Turquoise jewelry courtesy of the Zanathia Jewelry Collection
Turquoise, a mineral created from copper and aluminum over 30 million years ago, is one of southwestern jewelry's most commonly used natural stones. It is believed that turquoise was first mined and used in North America around 200 B.C. In North America, turquoise can be found in historic active mines such as the Kingman Turquoise mine and the Morenci Turquoise mine in Arizona. Ancient tribes also mined their turquoise in the Cerrillos and Burro Mountains of New Mexico. Some ancient tribes that used turquoise were the Hohokam and Anasazi people. Archaeologists have discovered old turquoise beaded necklaces at these ancient mines, which indicate that turquoise was commonly used to make jewelry in the Southwest long ago. Although these ancient tribes likely called the mineral by another name, the word 'turquoise' is derived from the French word 'turquois,' which means Turkish. This is due to Europe being introduced to turquoise through Turkey, which was mined in Khorasan of Persia.
The Native American tribes in the Southwest region of North America developed and mastered the skill of cutting turquoise stone, inlay work, and bead making. Some Southwestern tribes related explicitly to specific designs are the Zuni, Santo Domingo, Navajo, Tewa, and Acoma. Historical southwestern turquoise jewelry designs include mosaic inlay, flower stamping, and turquoise heishi beading. By the mid-1800s, many native tribes in the Southwest region of North America, such as the Navajo, began to create turquoise jewelry with lapidary silversmith skills learned from the Spanish. They began stone cutting with silver and making jewelry for not just themselves but others as well. Southwestern turquoise jewelry became a highly sought-after collectible for tourists coming to the area for the Grand Canyon via the railroad system. During the historical 'Fred Harvey' Era, a genre of mass-produced, lightweight Native American jewelry for Anglo-tourists along the Santa Fe railroad lines. The Fred Harvey Company, created by entrepreneur Fred Harvey, established jewelry spots for tourists visiting the areas. The jewelry was made by specialized machinery and also by hand as well. Today, Fred Harvey-era jewelry is one of the most highly collected and sought-after Native American jewelry.
(Pictured Above is Atsidi Sani, credited for being the first known Navajo silversmith who taught his four sons the trade, and in return, they introduced many others)
Antique and vintage turquoise native to the Southwest region of North America come from various mines. Each mine is distinctively known for its specific turquoise aesthetic. Colorado turquoise mines include King Manassa, Cripple Creek, and Villa Grove. Arizona turquoise mines include the Kingman, Brisbee, Morenci, and the Sleeping Beauty turquoise mine located in the Global-Miami mining district. In Nevada, turquoise mines include the Number 8, Lone Mountain, and Lander Blue. In New Mexico, turquoise mines have the most significant known turquoise deposit in North America, the Cerrillos turquoise mine. Another New Mexico mine with a substantial amount of Turquoise is Pueblo Bonito in Chaco Canyon.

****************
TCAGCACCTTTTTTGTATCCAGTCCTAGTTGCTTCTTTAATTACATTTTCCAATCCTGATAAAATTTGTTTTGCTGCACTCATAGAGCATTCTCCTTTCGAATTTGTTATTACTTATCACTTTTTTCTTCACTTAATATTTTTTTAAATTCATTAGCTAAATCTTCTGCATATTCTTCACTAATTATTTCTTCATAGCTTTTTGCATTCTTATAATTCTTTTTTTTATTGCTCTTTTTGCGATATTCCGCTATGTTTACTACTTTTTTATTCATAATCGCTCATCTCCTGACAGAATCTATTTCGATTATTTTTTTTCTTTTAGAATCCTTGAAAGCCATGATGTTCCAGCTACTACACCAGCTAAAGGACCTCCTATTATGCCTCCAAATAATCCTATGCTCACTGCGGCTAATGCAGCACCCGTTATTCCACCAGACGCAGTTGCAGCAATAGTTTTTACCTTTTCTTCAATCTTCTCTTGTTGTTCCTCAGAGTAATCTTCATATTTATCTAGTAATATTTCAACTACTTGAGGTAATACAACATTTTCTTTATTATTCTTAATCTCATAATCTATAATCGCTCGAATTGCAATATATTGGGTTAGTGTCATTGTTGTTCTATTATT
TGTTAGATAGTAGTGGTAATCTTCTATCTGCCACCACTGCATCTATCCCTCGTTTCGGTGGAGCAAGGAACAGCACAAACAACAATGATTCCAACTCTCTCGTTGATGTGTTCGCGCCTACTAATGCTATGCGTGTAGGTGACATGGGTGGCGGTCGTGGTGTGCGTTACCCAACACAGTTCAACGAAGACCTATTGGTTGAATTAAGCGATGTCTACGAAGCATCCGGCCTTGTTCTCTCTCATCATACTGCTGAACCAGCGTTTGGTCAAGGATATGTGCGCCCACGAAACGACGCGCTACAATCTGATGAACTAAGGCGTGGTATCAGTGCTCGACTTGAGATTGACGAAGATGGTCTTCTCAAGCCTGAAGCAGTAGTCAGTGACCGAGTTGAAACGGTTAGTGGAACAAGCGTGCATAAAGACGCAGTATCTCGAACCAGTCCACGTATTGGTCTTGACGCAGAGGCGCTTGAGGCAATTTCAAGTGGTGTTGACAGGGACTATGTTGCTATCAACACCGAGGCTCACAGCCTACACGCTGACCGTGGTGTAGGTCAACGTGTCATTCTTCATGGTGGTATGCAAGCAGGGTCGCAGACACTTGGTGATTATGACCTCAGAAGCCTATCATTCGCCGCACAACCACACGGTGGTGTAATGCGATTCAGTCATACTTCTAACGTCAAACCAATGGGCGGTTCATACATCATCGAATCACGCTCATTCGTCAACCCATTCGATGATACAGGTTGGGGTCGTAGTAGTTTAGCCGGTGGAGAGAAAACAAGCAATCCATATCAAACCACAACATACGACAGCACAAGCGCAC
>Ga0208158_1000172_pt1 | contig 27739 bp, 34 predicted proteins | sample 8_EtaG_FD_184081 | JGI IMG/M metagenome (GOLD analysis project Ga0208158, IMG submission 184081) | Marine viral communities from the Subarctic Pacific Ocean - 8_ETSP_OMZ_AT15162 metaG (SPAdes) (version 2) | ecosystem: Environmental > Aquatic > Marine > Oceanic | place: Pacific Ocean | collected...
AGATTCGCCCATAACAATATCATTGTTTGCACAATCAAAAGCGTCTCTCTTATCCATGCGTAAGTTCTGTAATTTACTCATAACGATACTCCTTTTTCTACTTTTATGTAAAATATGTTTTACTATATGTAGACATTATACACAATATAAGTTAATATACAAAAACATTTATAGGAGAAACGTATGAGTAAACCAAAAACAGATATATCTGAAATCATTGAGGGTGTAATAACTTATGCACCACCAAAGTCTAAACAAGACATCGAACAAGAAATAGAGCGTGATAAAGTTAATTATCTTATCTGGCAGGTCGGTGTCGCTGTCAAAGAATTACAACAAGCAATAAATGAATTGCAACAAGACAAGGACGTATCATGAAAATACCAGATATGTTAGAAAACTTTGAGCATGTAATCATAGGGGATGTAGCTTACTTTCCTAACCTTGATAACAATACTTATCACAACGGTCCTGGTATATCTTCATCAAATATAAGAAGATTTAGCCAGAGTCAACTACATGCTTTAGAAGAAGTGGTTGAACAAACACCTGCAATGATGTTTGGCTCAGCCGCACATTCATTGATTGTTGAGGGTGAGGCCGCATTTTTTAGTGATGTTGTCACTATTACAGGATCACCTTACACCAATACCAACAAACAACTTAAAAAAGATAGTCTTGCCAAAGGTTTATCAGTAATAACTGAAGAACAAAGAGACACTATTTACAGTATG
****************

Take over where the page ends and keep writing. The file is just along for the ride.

(Example of a variation of turquoise stones with natural matrix lines. Zanathia Jewelry Collection)
Antique and vintage southwestern turquoise jewelry includes various styles depending on the artist or tribe that created it. Highly collected southwestern turquoise jewelry consists of the Navajo squash blossom necklace, turquoise fetish necklaces with petit point and needlepoint designs from the Zuni, and the Santo Domingo turquoise heishi necklace. When collecting, It is essential to know and understand the difference between Native American-crafted turquoise jewelry and southwestern jewelry pieces that Native Americans may not have created. Native Americans make not every jewelry piece in the Southwest, but many talented artisans use the turquoise mined stones in these regions to develop beautiful turquoise jewelry. Therefore, it certainly helps to know the characteristics and types of Native American jewelry designs.
As an antique dealer and collector, if I'm aware that a turquoise jewelry piece is native to the Southwest region or created in a 'southwestern' style, but not necessarily an authentic tribal Native American piece, then I classify it as 'southwestern.' Therefore, tribal Native American jewelry and southwestern jewelry are not necessarily interchangeable.
Southwestern turquoise jewelry is a highly collected piece of history and is essential to preserve. In modern times, there is still an immense fascination and growing admiration for southwestern turquoise jewelry that I predict will not go away or fade anytime soon. The historical significance and importance of preserving southwestern jewelry have been emphasized. They are undoubtedly an exciting glimpse into the sentimental stories of the people who created these historical treasures.